These days are not the same as ‘Fridays the 13th:’ those ‘magical’ dates on the calendar have all the intrinsic occult power of a soggy napkin, although admittedly human belief can generate quite a charge of negative supernatural power if you don’t ground it properly. No, Dimmets Ascendant are entirely a different sort of magical date on the calendar. Meaning that they’re older, meaner, and potentially a lot scarier.
Once upon a time, things were different. Many people have noticed that there is a huge gap between the dawn of modern man and the dawn of history, and have postulated any number of reasons for it. Some of the reasons are rather alarming and esoteric; a few are downright terrifying. And they’re all simultaneously true. Or false! Or plaid! We’re honestly not sure, because whatever happened in that gap was later occultly destroyed so effectively that it never existed in the first place. The hero-mages that did this were likewise mostly erased from history, as part of their self-sacrifice on behalf of reality itself.
But nothing is ever entirely lost. The oldest, most dubious (and thus most reliable) inscriptions insist that there were six hundred and eighty-eight of these hero-mages, and each one sacrificed him or herself on a specific day, over a period of no less than four hundred years. As the years passed, the anniversary of each hero-mage’s sacrifice began to see a small uptick in the availability and power of magic. Not much of one, but spells would be slightly easier to cast, curses would bite a bit more, monsters would find it slightly easier to operate, and so forth.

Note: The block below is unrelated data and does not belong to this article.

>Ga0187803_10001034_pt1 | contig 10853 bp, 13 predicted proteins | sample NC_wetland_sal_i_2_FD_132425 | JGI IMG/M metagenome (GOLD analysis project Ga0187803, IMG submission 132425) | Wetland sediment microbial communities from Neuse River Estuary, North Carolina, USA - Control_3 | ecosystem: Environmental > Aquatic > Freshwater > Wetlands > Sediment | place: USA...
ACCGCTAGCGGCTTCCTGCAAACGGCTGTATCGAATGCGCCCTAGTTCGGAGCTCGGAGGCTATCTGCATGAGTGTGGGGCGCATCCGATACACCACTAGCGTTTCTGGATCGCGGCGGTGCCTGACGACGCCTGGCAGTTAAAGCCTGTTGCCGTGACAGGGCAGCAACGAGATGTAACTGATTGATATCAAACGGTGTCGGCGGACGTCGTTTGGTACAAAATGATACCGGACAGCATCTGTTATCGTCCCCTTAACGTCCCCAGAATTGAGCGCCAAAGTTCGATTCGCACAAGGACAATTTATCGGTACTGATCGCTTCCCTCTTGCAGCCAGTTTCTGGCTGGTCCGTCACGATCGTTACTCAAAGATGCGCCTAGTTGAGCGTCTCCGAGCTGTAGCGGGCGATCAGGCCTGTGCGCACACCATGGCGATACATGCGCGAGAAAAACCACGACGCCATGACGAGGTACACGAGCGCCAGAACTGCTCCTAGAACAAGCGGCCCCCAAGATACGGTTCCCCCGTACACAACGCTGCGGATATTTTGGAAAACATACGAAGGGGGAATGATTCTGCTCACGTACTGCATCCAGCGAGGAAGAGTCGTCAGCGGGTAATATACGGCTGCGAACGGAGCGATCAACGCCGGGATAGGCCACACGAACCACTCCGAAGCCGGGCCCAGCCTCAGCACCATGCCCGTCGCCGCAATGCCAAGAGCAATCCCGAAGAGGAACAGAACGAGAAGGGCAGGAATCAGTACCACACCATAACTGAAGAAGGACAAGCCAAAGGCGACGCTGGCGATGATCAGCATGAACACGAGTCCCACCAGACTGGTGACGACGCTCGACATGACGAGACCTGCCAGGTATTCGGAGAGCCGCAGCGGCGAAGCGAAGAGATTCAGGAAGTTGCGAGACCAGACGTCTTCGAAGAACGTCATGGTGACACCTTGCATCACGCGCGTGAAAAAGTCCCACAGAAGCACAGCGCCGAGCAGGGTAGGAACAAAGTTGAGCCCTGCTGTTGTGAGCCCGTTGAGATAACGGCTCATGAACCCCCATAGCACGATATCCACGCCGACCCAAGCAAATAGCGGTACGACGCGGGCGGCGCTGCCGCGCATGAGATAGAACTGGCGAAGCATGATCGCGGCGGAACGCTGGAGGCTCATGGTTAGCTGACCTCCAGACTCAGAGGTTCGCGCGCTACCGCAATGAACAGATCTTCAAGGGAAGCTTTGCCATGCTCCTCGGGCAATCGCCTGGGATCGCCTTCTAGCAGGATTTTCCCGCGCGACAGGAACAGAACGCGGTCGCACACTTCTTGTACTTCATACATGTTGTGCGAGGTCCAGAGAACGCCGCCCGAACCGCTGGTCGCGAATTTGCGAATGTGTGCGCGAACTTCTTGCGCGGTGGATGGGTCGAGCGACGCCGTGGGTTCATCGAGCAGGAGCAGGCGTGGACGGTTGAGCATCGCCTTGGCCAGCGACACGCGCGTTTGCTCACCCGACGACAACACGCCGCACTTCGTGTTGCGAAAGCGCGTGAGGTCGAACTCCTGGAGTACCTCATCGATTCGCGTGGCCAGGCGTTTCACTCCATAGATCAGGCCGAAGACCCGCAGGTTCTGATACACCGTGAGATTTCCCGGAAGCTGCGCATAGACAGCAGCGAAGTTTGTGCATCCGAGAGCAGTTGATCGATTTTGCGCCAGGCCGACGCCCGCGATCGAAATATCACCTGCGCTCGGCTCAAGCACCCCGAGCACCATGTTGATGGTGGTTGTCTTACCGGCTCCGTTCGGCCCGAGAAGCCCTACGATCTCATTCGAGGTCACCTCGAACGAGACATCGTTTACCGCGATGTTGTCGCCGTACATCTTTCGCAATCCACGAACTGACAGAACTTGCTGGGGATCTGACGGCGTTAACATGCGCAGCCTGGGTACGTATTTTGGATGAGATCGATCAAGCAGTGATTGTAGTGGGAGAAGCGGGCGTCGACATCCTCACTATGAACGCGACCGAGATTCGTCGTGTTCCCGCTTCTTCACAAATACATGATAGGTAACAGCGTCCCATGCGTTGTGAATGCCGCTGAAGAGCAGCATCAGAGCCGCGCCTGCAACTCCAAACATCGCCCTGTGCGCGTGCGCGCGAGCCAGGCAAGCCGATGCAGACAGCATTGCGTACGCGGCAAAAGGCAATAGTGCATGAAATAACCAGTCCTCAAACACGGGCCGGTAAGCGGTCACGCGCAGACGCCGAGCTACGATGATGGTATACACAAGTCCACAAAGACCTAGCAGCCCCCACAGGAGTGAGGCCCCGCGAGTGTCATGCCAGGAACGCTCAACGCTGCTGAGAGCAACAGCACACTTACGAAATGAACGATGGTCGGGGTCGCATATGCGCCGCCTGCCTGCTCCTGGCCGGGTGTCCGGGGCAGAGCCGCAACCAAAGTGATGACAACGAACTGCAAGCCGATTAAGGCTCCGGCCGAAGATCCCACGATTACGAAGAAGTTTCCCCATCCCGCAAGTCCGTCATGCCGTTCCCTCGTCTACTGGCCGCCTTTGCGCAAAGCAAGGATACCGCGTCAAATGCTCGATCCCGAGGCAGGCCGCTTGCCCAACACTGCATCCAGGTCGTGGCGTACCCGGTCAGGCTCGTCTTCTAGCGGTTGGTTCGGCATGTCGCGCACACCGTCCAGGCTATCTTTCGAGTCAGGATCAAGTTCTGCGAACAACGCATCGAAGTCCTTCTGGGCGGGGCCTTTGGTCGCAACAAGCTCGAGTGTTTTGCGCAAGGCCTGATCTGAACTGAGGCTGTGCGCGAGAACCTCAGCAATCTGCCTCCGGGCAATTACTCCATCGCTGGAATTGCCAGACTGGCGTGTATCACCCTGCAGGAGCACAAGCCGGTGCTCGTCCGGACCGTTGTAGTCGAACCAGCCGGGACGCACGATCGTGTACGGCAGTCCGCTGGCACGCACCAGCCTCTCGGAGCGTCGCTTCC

These days are called Dimmets Ascendant. There is at least one of them in each of our calendar years, and sometimes as many as three. Mages consider them to be rather unlucky days, despite the increased flow of magical energy. The occult ‘flavor’ of a Dimmet Ascendant is unpleasant; it’s like the entire day gives off a feeling of swallowed dust and sour water. Mundane humans aren’t affected at all, but anybody touched by the supernatural will find that the shadows are crueler and the sun colder. And worst of all, these days, many mages will sometimes get an uncomfortable feeling that, on those days, something down at the ‘bottom’ of the magic is stirring. Something that is deep, and protean, and very, very angry.
Because nothing is ever entirely lost.